As readers know, I’ve been experimenting with different ways to communicate ideas this year (starting with the audio post a few weeks ago). So when I was asked to do a webinar with the ProdPad team, I jumped at the chance. And I decided to focus my talk on Customer Experience (CX) Loops, which is a topic that I thought would be easier to tackle with prepared slides + hand-wavy examples + live Q&A. You can see links to the recording and presentation below, but I wanted to touch on a few concepts I didn’t get to elaborate on in the webinar…
Customer feedback is critical to product teams (to create hypotheses, to validate solutions, to synthesize learnings, to identify problems), but there are too many channels of varying quality to plug into. And as companies scale, systemically getting meaningful interactions with actual users of the product is difficult. Having worked at a SaaS company the last 3 years, where I had hundreds of customer conversations, I can honestly say I spoke more to buyers / influencers / implementors / administrators than users. Furthermore, 20% of customers (the largest, the noisiest, the buzziest) tend to get 80% of the attention.
So how do you overcome these complications? In the slides / talk, I cover 3 dimensions of feedback, and offer a strong point of view on how to set up:
collecting - directly from customer vs using proxies and partners
operationalizing - leveraging CX touchpoints vs other channels
distilling - learning loops vs one-off, over-biased, pre-planned chats
And the reason I focused on CX loops as an ideal conduit of product feedback was my own experience seeing the practice in action at multiple career stops.
at Amazon, via shadowing programs at call / fulfillment centers
at Twitter, through VIT (Very Important Tweeter) support channels
at Box, by doing rapid-fire, new-prospect meetings at BoxWorks
at Amplitude, with rounds of listening to user research recordings
When you actually observe a CX touchpoint live, and have to facilitate the workflow and navigate speedbumps, that learning loop is invaluable in developing user empathy. But the best example I came across was an anecdote I saw in my LinkedIn feed, which I summarized into a pithy quote:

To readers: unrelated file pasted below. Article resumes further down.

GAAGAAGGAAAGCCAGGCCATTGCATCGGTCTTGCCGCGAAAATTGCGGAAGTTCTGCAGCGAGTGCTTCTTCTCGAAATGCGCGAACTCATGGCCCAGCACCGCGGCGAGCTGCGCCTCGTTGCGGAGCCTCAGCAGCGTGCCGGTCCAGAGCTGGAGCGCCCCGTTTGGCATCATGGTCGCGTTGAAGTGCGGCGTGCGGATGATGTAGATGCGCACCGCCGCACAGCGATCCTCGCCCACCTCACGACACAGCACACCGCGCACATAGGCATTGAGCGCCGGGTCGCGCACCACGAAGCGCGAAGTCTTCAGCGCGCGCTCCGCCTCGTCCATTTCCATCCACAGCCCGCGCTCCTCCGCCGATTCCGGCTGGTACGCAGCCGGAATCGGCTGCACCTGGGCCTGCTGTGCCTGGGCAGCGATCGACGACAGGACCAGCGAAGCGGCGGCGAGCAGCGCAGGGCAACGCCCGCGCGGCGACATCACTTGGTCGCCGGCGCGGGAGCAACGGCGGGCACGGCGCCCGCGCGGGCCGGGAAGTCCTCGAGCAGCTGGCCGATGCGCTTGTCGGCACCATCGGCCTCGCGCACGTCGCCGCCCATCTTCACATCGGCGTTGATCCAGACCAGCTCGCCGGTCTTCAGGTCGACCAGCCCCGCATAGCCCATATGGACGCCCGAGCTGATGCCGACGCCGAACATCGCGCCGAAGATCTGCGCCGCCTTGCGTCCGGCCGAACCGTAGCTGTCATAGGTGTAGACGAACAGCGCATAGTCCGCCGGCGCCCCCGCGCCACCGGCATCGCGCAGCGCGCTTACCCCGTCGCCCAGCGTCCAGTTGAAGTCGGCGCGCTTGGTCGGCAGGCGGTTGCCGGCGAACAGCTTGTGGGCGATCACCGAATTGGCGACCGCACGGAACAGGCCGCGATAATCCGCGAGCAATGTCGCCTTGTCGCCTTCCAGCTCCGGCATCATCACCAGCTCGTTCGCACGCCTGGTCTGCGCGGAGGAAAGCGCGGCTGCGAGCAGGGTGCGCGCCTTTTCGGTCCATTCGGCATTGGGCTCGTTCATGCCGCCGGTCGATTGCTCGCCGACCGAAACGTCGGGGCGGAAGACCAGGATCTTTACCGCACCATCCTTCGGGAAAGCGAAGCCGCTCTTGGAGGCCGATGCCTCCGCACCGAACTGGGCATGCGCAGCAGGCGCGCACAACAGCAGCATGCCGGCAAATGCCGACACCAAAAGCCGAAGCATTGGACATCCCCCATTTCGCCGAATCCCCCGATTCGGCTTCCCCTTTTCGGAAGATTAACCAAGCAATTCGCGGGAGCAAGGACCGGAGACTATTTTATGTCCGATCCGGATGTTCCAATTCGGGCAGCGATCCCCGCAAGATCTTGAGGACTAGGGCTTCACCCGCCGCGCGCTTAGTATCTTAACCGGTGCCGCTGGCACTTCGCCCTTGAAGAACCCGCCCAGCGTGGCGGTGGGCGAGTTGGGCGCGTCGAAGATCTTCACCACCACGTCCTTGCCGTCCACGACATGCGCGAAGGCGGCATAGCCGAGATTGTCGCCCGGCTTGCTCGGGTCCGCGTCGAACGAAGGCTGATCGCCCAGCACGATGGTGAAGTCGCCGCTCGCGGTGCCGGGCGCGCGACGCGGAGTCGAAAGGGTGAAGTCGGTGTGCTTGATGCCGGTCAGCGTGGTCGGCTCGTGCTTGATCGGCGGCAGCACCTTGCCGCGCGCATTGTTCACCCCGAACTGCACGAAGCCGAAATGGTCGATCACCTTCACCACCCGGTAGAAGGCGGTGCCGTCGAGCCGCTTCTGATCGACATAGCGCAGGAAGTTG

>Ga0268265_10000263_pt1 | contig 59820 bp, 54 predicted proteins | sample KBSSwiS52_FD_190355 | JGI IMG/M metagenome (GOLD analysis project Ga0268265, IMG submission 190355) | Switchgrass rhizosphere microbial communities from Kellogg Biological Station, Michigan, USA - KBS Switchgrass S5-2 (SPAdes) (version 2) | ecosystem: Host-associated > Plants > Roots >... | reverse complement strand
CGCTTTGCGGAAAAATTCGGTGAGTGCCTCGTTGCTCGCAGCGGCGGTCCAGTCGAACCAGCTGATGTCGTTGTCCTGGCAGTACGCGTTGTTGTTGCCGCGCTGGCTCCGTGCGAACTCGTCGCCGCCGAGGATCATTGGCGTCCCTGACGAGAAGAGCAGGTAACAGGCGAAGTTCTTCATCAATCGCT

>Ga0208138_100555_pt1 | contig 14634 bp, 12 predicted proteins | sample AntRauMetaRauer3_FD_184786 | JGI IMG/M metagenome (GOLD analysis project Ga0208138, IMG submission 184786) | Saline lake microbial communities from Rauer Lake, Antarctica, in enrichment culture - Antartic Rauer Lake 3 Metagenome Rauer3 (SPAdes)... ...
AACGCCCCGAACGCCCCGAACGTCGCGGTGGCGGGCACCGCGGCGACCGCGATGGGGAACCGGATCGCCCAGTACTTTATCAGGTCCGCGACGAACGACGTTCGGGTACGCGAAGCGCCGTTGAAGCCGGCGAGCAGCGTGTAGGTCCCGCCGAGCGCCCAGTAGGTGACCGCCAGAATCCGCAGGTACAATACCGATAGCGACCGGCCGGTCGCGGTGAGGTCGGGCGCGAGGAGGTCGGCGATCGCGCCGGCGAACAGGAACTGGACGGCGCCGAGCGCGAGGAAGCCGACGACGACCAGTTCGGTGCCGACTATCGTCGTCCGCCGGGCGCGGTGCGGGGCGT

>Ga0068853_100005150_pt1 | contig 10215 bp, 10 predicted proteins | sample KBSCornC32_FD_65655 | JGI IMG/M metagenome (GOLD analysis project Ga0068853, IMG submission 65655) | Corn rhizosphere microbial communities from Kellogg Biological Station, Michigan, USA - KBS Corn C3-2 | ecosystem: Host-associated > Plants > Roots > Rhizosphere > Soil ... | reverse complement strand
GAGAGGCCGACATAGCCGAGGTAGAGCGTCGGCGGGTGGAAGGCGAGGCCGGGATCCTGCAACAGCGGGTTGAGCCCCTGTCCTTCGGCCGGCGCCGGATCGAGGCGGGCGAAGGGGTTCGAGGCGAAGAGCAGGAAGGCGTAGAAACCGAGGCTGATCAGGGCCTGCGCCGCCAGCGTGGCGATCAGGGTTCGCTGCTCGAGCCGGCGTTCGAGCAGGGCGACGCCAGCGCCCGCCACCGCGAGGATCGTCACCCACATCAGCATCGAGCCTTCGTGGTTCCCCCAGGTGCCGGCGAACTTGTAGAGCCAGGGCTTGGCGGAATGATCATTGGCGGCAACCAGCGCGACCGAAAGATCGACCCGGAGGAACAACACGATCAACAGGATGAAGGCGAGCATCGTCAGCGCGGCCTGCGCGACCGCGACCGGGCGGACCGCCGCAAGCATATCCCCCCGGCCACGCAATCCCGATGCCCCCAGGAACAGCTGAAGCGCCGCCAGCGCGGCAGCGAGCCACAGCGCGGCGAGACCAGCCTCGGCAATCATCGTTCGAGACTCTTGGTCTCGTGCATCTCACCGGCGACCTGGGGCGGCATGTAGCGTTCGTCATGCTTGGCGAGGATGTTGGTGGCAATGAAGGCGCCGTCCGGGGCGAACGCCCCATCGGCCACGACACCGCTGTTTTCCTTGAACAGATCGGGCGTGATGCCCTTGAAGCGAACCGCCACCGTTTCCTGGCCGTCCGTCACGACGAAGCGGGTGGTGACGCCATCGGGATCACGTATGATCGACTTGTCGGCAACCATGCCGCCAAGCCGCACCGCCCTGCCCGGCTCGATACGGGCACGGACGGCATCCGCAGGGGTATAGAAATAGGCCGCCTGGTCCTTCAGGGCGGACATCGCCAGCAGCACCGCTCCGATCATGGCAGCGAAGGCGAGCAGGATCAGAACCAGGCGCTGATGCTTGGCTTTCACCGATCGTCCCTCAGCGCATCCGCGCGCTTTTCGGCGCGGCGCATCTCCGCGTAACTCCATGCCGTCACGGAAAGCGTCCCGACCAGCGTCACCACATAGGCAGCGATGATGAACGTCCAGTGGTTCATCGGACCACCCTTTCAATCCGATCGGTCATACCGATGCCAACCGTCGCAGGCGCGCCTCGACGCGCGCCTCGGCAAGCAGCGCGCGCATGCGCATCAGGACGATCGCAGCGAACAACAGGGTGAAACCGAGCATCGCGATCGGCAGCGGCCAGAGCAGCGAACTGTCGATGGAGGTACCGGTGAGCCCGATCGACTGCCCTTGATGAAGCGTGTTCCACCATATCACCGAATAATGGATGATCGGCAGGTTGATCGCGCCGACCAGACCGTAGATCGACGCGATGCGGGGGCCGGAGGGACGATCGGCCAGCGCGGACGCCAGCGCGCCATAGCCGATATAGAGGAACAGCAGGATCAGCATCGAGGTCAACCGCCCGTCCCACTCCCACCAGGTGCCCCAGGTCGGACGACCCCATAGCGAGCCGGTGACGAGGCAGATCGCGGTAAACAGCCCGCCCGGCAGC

“watch the bartender” - Jack Dorsey
Of course, there are a number of ways this practice can be screwed up:
attempting to “learn” only when you need to confirm a theory
limiting access to only a select few vs any product team member
not documenting, synthesizing, and socializing learnings broadly
overloading only front-line knowledge workers with customer pain
So like any idea, CX loops only work if they’re a cultural norm, for every employee, via regular interlocks, and woven into the leadership ladder - otherwise, they won’t stick.
If you’re currently working on improving how you collect / operationalize / distill customer feedback, I also recommend watching the Q&A session at the end talk.
I’d love to hear from readers who’ve seen or implemented CX feedback loops - please chime in via comments👇. And if you enjoyed this post, please consider subscribing.
further reading / references
you can watch a recording of the ProdPad webinar or go through the slide deck
as I always do before any public speaking engagement, I reviewed my note to self
if you like the template for the presentation, you can find more like it at Slidesgo
this post on product-led companies being customer-obsessed and decentralizing decision-making helped shape my point of view heading into this talk
Twilio’s new employee onboarding ritual of coding an app is a great CX loop
this Product Love podcast episode with Shopify’s product leader Brandon Chu has a great segment on “shipping the whole customer experience”, which is a mindset that dovetails nicely with collecting product feedback via CX loops
childish drawing / interpretation
This article got me thinking about a couple things
(1) building products is a two way conversation with your customer - a line I stole from Sense & Respond, a good book summarized in this article here: https://jeffgothelf.com/blog/volkswagens-electric-car-ambitions-a-sense-respond-case-study/.
(2) progressive disclosure to help customers learn your product with just enough information given to them to experience the value - https://www.nngroup.com/articles/progressive-disclosure/. As I've read more about this concept you see it in practice with things like hamburger menus and hidden complex features, but I'm trying to think about how it can be used to get customers to their first win with little distraction, then how do you tack on more complexity over time, almost like levels in a video game. Ideally with a good customer feedback framework you could learn what helps customers learn your product progressively giving them many aha moments along the way.